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GAO Report: Biden Administration’s Bungled Implementation of ‘No Surprises Act’ Surprises Providers with a Bureaucratic Nightmare

December 22, 2023

WASHINGTON, D.C. – A new Government Accountability Office report looking into the independent dispute resolution (IDR) process validates bipartisan concern of Ways and Means Committee members about the Biden Administration’s poor implementation of the No Surprises Act. Details from the report reveal the majority of claims by medical providers are still unresolved, and those lucky enough to have their claim arbitrated are subject to a lopsided dispute resolution process that is far from what Congress wrote into law. Additionally, after courtroom losses and repeated pressure from the Ways and Means Committee, the Departments of Health and Human Services, Labor, and the Treasury this week announced a reduction in the administrative fee to enter the IDR process. In response to the GAO report, Ways and Means Committee Chairman Jason Smith (MO-08) released the following statement:

The federal government’s bungled implementation of the No Surprises Act has meant new surprises for patients facing reduced access to care, longer wait times, and smaller insurance networks, while medical providers are waiting months to be reimbursed by insurance companies. GAO’s report is further evidence that the Biden Administration is failing to deliver this law’s promised benefits to patients and providers. While I’m pleased the bipartisan advocacy of members of the Ways and Means Committee has contributed to a reduction of the dispute resolution process administrative fee, there’s much more that needs to be fixed. We will continue our efforts to hold the Biden Administration accountable for ignoring the law’s clear Congressional intent.”

Highlights from the GAO Report

  • Most Cases Still Unresolved: Of the 488,922 disputes initiated from April 2022 through June 2023, 61 percent remain unresolved as of June 2023.
  • Insurance Companies Not Paying Providers: Completion of the IDR process took an average of 150 days, with the longest wait clocking in at 268 days. Furthermore, a majority of claims from providers remain unpaid after the required 30-day period.
  • Failing to Expand Insurance Networks: Providers reported that the implementation of the law has not led to an increase in in-network contracting, and now health insurers offer “take-it-or-leave-it” rates below market benchmarks.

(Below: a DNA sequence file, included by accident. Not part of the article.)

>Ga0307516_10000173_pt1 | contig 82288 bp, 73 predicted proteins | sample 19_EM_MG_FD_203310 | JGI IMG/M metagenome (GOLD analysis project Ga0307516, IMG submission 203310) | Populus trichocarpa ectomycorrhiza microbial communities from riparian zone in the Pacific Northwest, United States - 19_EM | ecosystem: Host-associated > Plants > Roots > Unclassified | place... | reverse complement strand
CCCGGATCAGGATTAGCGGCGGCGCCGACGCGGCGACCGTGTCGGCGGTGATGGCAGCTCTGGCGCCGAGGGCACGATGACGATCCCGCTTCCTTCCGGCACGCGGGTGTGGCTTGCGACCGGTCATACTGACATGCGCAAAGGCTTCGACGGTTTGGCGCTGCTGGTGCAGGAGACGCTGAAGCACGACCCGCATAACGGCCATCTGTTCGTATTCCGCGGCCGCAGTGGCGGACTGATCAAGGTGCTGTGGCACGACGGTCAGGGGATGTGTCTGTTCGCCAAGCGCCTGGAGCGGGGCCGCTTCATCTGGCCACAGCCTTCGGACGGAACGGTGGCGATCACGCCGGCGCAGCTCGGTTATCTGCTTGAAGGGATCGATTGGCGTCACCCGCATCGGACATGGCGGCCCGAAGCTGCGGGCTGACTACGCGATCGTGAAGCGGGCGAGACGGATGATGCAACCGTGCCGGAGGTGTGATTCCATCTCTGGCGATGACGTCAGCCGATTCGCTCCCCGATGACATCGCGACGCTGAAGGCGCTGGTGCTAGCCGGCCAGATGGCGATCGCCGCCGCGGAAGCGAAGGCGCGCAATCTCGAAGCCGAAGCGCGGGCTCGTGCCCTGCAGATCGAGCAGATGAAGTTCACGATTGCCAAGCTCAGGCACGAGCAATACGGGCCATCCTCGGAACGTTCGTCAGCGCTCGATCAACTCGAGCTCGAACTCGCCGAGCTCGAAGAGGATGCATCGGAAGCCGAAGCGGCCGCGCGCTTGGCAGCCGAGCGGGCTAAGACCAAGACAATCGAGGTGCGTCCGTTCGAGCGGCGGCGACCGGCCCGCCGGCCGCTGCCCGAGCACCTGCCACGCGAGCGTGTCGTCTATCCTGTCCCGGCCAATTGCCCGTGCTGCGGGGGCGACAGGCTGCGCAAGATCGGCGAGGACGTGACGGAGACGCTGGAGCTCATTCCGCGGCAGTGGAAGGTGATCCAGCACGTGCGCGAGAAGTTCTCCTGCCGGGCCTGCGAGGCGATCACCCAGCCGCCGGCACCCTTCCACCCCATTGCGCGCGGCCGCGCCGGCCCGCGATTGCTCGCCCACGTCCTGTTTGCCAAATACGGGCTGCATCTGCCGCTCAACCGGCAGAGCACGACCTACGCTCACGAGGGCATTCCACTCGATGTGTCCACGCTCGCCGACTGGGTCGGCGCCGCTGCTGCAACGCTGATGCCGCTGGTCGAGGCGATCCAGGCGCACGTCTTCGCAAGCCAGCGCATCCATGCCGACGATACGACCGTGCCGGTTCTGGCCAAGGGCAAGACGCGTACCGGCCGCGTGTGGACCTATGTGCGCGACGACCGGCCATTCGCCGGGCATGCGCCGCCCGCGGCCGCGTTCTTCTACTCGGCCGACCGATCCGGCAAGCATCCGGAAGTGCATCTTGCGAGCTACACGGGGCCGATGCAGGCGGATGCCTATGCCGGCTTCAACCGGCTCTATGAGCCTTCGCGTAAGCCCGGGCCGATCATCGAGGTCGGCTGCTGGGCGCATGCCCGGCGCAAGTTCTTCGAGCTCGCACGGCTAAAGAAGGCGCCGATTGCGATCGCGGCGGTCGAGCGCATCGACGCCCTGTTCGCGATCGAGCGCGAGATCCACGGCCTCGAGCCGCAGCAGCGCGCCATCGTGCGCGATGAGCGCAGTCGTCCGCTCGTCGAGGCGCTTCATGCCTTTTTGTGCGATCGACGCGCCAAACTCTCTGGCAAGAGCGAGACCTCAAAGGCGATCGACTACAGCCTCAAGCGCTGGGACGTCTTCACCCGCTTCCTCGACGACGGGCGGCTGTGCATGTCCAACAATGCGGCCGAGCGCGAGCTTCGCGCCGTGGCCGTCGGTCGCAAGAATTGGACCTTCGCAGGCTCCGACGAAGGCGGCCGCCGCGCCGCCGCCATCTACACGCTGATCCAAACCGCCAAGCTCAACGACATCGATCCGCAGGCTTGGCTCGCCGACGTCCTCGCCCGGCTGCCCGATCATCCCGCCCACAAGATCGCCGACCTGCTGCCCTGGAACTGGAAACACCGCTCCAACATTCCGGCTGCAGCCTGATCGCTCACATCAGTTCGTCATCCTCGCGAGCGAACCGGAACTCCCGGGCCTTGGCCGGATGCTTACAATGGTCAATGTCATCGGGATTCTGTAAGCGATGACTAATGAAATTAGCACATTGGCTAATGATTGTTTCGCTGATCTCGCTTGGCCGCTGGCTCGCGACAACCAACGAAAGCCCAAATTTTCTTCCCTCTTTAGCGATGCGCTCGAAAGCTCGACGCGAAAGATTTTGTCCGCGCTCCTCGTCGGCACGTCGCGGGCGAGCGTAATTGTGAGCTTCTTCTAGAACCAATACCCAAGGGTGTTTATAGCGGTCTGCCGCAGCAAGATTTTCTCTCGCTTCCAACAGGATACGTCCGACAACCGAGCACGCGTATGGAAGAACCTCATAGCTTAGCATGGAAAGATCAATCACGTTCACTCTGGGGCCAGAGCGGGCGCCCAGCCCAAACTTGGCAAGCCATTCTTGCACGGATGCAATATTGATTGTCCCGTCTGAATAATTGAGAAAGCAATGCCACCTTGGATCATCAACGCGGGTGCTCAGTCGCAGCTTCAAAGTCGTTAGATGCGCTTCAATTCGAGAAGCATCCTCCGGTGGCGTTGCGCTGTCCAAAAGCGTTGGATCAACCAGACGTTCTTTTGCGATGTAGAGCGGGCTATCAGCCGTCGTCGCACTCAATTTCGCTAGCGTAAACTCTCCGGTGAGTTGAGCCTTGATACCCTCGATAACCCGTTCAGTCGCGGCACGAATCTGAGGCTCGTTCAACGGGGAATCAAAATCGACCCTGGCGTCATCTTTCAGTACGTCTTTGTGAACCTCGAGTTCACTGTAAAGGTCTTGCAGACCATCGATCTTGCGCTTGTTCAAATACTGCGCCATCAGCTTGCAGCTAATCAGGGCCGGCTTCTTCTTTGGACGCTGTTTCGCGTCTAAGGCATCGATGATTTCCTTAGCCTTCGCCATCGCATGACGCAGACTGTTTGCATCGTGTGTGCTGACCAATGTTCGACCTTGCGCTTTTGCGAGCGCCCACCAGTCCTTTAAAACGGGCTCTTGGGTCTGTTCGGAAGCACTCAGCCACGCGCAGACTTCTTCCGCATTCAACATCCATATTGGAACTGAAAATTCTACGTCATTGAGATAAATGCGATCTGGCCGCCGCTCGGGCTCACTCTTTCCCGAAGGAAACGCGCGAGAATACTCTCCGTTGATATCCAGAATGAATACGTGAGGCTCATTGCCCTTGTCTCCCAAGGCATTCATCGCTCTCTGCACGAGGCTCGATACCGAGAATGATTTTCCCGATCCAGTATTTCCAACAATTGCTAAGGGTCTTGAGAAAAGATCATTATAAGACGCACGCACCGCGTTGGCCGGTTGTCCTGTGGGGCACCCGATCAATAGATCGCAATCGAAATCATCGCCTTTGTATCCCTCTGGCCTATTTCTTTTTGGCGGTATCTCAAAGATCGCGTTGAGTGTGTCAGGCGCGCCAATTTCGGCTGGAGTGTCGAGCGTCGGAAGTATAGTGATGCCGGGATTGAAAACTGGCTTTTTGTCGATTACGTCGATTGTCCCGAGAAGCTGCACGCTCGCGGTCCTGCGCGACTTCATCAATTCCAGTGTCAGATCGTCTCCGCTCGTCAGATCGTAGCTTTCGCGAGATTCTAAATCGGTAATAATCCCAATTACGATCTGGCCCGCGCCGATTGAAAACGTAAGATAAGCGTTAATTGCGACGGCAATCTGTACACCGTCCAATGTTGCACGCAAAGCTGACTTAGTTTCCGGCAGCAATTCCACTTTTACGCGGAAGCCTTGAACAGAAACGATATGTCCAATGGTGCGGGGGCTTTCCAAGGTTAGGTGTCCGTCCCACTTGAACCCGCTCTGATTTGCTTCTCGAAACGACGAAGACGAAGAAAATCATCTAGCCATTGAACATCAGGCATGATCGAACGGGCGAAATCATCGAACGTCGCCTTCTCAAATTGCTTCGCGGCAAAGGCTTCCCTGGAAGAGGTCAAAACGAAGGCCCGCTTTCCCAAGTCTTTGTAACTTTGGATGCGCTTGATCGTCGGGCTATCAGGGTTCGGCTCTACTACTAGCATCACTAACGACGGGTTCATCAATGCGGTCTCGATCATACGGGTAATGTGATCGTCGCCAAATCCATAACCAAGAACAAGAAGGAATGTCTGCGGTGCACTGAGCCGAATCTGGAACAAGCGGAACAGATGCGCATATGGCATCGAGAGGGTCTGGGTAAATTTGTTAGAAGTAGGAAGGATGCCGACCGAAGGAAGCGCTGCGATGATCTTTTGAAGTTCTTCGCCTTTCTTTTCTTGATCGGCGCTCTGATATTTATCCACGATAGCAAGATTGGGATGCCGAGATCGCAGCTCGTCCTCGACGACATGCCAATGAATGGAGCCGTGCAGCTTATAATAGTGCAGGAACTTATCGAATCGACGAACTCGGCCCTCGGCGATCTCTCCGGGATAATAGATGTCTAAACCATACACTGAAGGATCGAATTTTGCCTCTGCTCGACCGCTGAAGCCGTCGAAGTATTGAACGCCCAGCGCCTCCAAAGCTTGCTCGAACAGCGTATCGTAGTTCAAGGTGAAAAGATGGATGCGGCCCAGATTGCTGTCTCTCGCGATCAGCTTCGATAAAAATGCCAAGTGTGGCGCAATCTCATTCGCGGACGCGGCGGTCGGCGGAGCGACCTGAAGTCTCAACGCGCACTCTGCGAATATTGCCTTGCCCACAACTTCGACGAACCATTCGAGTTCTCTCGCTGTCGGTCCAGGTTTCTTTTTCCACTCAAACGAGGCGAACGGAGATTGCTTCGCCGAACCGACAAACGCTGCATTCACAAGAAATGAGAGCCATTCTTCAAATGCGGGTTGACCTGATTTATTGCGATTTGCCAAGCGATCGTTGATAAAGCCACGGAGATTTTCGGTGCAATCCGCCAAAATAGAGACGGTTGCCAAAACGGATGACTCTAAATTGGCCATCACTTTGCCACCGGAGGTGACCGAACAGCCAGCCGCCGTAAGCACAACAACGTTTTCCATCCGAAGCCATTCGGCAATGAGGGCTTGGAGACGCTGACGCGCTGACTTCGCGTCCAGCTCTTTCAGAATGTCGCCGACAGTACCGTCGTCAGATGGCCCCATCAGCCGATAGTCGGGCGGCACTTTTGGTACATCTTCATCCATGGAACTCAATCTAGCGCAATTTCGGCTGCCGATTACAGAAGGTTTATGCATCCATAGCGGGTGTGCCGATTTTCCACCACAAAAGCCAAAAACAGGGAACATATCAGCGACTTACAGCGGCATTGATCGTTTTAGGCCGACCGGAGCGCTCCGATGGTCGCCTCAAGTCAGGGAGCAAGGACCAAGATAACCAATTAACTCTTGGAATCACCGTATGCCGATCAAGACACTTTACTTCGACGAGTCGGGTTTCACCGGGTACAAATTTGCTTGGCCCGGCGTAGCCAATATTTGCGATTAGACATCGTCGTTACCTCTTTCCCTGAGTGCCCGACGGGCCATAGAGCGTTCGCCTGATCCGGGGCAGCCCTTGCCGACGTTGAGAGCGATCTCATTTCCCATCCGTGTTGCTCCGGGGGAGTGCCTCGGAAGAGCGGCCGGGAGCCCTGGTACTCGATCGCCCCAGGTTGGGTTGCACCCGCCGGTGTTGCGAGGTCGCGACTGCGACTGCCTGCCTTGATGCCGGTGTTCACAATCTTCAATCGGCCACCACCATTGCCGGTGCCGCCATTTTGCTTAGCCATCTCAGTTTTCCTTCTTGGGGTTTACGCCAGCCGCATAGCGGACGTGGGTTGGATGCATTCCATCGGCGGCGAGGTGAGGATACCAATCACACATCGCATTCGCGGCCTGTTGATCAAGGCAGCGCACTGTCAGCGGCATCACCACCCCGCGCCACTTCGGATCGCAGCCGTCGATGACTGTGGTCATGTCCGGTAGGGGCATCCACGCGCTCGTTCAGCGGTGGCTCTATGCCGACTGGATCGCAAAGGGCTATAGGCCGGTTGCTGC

• Bureaucratic Red Tape: Medical providers and health insurers have expressed concern with the volume of ineligible claims and restrictive batching rules.
  • Outrageous Admin Fee Stopping Providers from Using the Process: Providers frequently chose not to file a dispute because the $350 administration fee was often higher than the claim amount.
  • Lack Of Transparency About Qualified Payment Amount (QPA): The QPA – used in part to determine arbitrated payments – has been wrongfully applied throughout the IDR process. To make matters worse, every medical provider interviewed by GAO said they were concerned with the lack of transparency around the QPA calculation, and despite promised audits of the QPA calculation methodology, nothing has been released as of July 2023.

Ways and Means Win: Reduction of the Dispute Resolution Process Fee Helps Medical Providers, More Improvements Still Needed
Following a courtroom loss and months of questions and oversight from the Ways and Means Committee, the Departments of Health and Human Services, Labor, and the Treasury slashed the administrative fee.

  • Administrative fee was cut from an illegally finalized $350 to $115 per claim, helping more providers access the IDR process.
  • The GAO report found that the original $350 administration fee prevented many providers from filing claims, especially if the claim amount was smaller than the fee.
  • While the reduced fee allows more providers to access the IDR process, the Ways and Means Committee urged the Departments to address the many other outstanding concerns with the Biden Administration’s flaw implementation of the law.

Oversight Timeline of the No Surprises Act

  • May 16, 2023: The Committee holds a bipartisan hearing on the importance of price transparency for patients to receive better care at a lower price.
  • September 19, 2023: The Committee holds a bipartisan hearing that revealed patients are losing access to care and their health insurance covers fewer doctors, while medical providers are struggling to get reimbursed for services because of the Biden Administration’s flawed implementation of the law.
  • October 18, 2023: The Committee hosts a bipartisan roundtable with the agencies administering the No Surprises Act to demand answers for how the process is harming both patients and providers.
  • November 9, 2023: Ways and Means Republicans send a letter to Health and Human Services Secretary Xavier Becerra, Treasury Secretary Janet Yellen, and Acting Labor Secretary Julie Su demanding the Biden Administration follow the law’s clear intent in implementing this historic patient protection legislation.

Read the GAO report here.